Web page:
V-belts – an overlooked improvement?

Published:  08 July, 2011

Engineers could be missing an easy win when it comes to energy and cost savings. Chris Rice at Optibelt reports. 

V-belts are widely used in many factories and, as the first or only link in a drive chain, are responsible for transmitting a significant percentage of the total power consumed by a factory’s drives. Whether part of the building infrastructure or as part of a production process, a medium sized or large facility may have tens or even hundreds of V-belt drives, some of which may run 24/7, transmitting large amounts of power. A percentage of this will be lost due to inefficiencies – some of which are easily avoidable.

An interesting exercise is to perform a rough calculation of how many kWh of power are transmitted by V-belts across all drives within your factory in one year. The answer can be surprising, particularly for larger companies with multiple sites. Then consider that as much as ten percent of this can be un-necessarily wasted due to inefficiencies and it becomes clear that the potential savings can easily run into the tens or even hundreds of thousands of pounds per year depending on the level of V-belt usage.

Many users have low expectations of V-belts and so have overlooked this as an area for improvement. To put this into perspective consider the following points:

The design life of a good quality V-belt is around 25,000 hrs. That’s nearly three years of continuous 24/7 operation or eight years at 12hrs/ day, 5 days per week. Very few belt drives come anywhere near to reaching this potential and more than half will achieve less than one third of this. Many maintenance engineers believe that six months is a reasonable belt life.

A good quality, properly installed and maintained V-belt can run at up to 97% efficiency. Yet typically most will run at below 94%.

A large portion of these inefficiencies can be eliminated easily and with little or no capital cost by addressing a few points of maintenance good practice. In fact substantial cost savings in other areas along with productivity improvements can also be achieved.

However, before exploring the maintenance solution the question should be asked, and answered honestly: Will we/ can we maintain our drives?

 

To maintain or not to maintain?

Ensuring that belts are correctly fitted and, that they are regularly checked and

maintained at the correct tension is, in theory, a straight forward and low cost process. Yet the majority of belts out there on the UK’s drives are rarely or even never checked or adjusted. Everyday, Optibelt engineers are called to look at belts which are squealing, slipping or flapping – obvious signs of a problem, yet many more will go unnoticed, wasting energy and heading for premature failure.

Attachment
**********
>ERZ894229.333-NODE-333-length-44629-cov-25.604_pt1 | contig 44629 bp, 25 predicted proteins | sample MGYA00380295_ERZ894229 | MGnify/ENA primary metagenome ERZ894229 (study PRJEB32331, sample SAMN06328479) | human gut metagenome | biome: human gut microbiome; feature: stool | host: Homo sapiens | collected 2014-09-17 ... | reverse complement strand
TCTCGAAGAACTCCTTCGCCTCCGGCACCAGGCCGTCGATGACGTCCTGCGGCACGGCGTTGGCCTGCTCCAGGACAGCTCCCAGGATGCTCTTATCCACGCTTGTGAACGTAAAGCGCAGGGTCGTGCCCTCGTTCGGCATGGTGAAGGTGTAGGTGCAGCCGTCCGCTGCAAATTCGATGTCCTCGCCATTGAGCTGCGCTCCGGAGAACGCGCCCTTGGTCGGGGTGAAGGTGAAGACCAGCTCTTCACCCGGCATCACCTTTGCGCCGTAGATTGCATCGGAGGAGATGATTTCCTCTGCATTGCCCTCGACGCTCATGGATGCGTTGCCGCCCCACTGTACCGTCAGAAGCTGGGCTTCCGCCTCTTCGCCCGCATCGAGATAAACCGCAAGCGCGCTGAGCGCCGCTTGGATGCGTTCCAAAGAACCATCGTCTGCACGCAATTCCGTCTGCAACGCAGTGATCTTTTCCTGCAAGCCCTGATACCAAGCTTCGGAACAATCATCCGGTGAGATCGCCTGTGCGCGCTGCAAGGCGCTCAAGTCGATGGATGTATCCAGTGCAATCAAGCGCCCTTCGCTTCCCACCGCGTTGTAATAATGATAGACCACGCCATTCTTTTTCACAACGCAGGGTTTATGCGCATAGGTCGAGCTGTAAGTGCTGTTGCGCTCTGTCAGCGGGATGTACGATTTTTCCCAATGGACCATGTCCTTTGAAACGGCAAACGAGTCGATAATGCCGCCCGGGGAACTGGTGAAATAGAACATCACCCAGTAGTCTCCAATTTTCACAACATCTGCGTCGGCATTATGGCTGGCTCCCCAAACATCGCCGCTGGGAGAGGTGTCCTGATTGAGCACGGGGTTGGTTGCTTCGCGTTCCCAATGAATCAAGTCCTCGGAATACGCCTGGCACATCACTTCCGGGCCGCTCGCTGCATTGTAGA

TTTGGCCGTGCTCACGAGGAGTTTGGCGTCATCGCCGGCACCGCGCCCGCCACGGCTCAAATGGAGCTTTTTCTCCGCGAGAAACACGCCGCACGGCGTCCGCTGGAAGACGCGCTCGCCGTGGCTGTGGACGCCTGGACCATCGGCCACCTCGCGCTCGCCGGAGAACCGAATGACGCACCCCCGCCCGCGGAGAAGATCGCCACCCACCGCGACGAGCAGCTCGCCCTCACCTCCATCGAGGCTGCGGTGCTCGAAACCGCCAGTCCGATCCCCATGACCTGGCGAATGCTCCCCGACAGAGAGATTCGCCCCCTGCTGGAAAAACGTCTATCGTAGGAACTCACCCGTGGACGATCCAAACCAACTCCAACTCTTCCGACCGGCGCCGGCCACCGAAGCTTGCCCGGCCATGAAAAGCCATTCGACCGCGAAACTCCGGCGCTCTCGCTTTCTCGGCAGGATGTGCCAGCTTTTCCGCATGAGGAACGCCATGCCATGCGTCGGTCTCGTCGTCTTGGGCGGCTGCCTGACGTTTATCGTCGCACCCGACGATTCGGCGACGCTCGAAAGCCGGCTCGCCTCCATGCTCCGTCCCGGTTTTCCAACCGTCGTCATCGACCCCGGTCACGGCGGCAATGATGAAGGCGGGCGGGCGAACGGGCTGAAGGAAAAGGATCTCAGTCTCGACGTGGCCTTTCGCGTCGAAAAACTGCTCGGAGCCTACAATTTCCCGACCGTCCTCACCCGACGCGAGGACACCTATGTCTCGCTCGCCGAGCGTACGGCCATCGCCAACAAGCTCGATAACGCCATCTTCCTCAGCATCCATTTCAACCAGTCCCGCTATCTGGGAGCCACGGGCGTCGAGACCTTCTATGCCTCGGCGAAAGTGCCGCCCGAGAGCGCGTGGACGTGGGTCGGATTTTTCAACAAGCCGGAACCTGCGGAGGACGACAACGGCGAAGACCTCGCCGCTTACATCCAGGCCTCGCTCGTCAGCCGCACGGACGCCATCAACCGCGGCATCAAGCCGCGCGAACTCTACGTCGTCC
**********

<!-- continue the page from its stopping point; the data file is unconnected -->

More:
There are many reasons why belts are neglected. They are often seen as low cost, consumable items and as changing belts is often quite a quick process it is easy to take the attitude – “just sling on another set”. Other components in the drive train such as motors, bearings, gearboxes etc. require comparatively little maintenance and as higher value items, preventative maintenance schedules tend to be designed around them.

In many cases, despite the best intentions, it is just not possible or economical to shut down plant in order to perform maintenance.

Whatever the reasons, if the answer to the above question is “No. We can’t maintain our belts as often as we should”, then serious consideration should be given to the use of “service-free” V-belts. These are designed to operate at optimum efficiency without the need for servicing throughout their working life and are a readily available, drop-in replacement for standard belts.

Whether using standard or service-free belts, a belt drive will not operate efficiently or achieve its potential life unless it is installed correctly in the first place.

 

Installation

There are a few basic points of good practice to address when installing a belt drive, the first of which relate to the pulley which should be checked for wear and alignment. Wear tends to be most prevalent on the smaller pulley and can be checked in seconds using a pulley gauge. These cost only a few pounds or are sometimes given away free by belt manufacturers. Worn pulleys are likely to result in reduced belt life and increased slip. In most cases replacements are low cost, off the shelf items and the cost of replacing will usually be outweighed by the savings achieved. Worn pulleys can also be indicative of other problems with the drive.

Pulley alignment is important as misalignment will cause excessive wear of both the belts and pulleys, a reduction in drive efficiency and other problems such as increased noise. It is one of the most common causes of problems yet it is usually very easy to detect and correct.